PUBLIC Services Association (PSA) head Watson Duke described Ian Murray, his close colleague now opponent in the upcoming November PSA election, as a “Judas” who after working with him in handling all the union's affairs, has now cast aspersions on his leadership.
In a Facebook post on September 18, Murray said Duke in recent times displayed “disrespectful, self-serving and irresponsible” behaviour which had hurt the union’s image. He further claimed the association battles with issues of transparency and accountability.
Murray said he was a member of the PSA for 38 years and joined its executive in 2011.
“During the past nine years, I have served the membership with integrity, respect and professionalism,” Murray said.
He added, “The current state of the PSA leaves much to be desired, particularly in the areas of transparency and accountability...This situation is untenable and must not continue.”
Murray said now was the time for collective action to foster good governance, healing and unity.
“You are therefore called upon to rescue this noble association, which has been plunged into the dark abyss.
“Consequently, like-minded members and myself have taken the decision to contest the national executive elections of the PSA.
“The decision was not taken lightly and was the result of careful deliberation and prayer over a 30 month period.”
Contacted on Sunday, Duke said he was stunned by Murray's remarks.
He said, “I have never believed in reincarnation until now; having heard and seen him, I now can say Mr Murray is Judas reincarnated. He’s selling out his leader for 20 pieces of silver just to be a president, just to drive in a car and be called 'Presi', that’s what he’s selling out for. It’s unfortunate.”
Murray withdrew his support from Duke and his Game Changers team and announced his own team, the Labour Warriors.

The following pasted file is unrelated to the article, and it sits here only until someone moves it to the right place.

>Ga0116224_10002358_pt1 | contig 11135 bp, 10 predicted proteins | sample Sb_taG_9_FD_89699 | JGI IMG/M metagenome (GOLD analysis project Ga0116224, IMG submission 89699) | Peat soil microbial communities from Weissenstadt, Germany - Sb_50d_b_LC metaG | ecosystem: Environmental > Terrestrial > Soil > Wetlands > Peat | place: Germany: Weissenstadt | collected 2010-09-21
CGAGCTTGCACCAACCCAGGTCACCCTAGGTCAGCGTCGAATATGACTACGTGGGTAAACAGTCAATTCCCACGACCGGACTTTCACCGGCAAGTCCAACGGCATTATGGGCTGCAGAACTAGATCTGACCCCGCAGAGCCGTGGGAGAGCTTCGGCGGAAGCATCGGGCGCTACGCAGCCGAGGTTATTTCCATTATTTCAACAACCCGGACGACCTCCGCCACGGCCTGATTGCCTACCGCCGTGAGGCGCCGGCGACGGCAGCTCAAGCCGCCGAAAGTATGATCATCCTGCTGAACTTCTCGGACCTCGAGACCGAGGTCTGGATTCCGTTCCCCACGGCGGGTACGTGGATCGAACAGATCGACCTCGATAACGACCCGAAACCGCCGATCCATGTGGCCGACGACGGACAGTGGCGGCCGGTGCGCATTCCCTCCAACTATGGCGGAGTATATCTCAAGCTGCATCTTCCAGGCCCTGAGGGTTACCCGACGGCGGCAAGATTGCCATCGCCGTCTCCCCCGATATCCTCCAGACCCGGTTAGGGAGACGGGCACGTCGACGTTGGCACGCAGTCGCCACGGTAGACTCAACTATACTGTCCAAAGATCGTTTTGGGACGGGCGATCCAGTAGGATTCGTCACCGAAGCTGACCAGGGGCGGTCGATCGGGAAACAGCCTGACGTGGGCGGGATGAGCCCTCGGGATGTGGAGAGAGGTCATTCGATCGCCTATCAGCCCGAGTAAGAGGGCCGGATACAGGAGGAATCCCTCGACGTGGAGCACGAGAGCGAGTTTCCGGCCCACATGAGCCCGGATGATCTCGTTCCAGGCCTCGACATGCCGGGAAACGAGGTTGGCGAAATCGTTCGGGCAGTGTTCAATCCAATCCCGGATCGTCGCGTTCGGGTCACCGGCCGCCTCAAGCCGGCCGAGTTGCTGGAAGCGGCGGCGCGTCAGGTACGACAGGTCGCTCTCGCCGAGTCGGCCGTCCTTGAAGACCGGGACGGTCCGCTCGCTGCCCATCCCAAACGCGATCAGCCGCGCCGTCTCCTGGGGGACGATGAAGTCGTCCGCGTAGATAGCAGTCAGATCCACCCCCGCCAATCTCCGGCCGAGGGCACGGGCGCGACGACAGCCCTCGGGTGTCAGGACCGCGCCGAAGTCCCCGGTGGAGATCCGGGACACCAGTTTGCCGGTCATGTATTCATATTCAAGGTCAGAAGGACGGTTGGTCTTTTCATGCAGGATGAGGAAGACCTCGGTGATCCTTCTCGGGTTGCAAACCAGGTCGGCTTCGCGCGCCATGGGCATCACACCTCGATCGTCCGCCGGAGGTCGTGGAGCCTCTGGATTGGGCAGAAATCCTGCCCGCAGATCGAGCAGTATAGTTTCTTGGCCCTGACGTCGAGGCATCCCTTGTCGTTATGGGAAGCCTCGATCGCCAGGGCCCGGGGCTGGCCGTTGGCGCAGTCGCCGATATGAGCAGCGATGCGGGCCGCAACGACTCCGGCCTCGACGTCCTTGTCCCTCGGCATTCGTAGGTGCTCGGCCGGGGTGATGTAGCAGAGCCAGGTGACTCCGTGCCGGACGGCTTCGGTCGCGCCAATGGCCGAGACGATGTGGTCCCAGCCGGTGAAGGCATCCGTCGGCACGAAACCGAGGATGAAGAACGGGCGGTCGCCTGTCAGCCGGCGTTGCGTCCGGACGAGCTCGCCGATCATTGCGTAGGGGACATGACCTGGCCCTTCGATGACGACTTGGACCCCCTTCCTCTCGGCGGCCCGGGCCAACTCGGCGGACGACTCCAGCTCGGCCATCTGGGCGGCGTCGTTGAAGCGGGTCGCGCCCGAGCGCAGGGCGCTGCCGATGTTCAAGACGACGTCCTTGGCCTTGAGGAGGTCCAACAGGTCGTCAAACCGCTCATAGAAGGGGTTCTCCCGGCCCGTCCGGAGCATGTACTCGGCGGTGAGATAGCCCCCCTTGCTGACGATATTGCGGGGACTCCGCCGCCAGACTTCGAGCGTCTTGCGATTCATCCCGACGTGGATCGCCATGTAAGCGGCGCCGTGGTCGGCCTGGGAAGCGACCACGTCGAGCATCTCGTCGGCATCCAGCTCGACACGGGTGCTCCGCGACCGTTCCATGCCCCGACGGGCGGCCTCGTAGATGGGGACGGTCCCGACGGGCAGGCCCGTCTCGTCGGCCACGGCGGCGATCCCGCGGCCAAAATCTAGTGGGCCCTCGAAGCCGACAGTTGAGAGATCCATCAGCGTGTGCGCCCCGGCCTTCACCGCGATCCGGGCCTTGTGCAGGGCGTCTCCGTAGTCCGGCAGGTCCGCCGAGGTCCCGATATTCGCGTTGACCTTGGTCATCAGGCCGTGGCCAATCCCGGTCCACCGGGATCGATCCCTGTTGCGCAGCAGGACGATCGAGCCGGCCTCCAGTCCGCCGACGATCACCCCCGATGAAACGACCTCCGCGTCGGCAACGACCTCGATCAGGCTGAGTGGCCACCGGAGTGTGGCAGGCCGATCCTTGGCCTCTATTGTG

Confused by Murray’s decision to raise red flags against him during the PSA elections, Duke asked “why now? He said Murray “was with me all the time sitting with me breaking bread with me, sat in the General Council which is the finance committee, oversaw all of the financials."
Duke described the comments and alarms concerning transparency and accountability within the PSA as unfortunate and cynical. He asked all PSA members to judge him by his achievements over allegations of malfeasance.
He alleged, “Murray voted on all the financials, he never quarried or raised any red flags. As a matter of fact, the general council was okay with the financials. So to see him speak about transparency and financials, I’m quite concerned about that and I believe he would have facts."He added, “It’s unfortunate that my vice-president Ian Murray would make such cynical remarks having served under me for about seven years.”
Duke challenged Murray to produce evidence to prove any allegations.
“I wish him all the best for his success, and I say to him that like Bruce Willis, I die hard. It will not be an easy fight defeating me.“People who are looking at the elections must ask one important question: 'Will Murray or Mr who is who, can that person properly represent me? Will the government listen to that person, can that person negotiate for me? What is that person's track record?'
Duke said Murray offered very little to the PSA and rode his coattail.
“Apart from Murray’s ponytail, very little is known of him or about him, his abilities are non-existent. It is my goodness that has caused him to survive this long in the trade union unit. He simply survived under my shadows and ride upon my Watson Duke brand. But as you go throughout the public service he isn’t known for anything...
“It will take more than a ponytail to win the election and he must start doing the work, protecting public officers and stop pretending as he is some labour warrior when he is not.”
According to Duke, it takes someone who is not only people-centred but also determined, fearless, and with a strong passion to “act without fear or favour” to serve as president as a PSA.
Duke claimed to have made the PSA the most vibrant union in TT and listed successes in negotiations for members to enjoy hefty back pay, higher salaries, permanent jobs, better health care.
"People have been fired, I have brought them back. I got locked up for the workers but I still and will continue to step into every fight for workers. I have done the work. What has he done?” Duke said he has a full slate for the elections but declined to reveal it.
"It's too early," he said.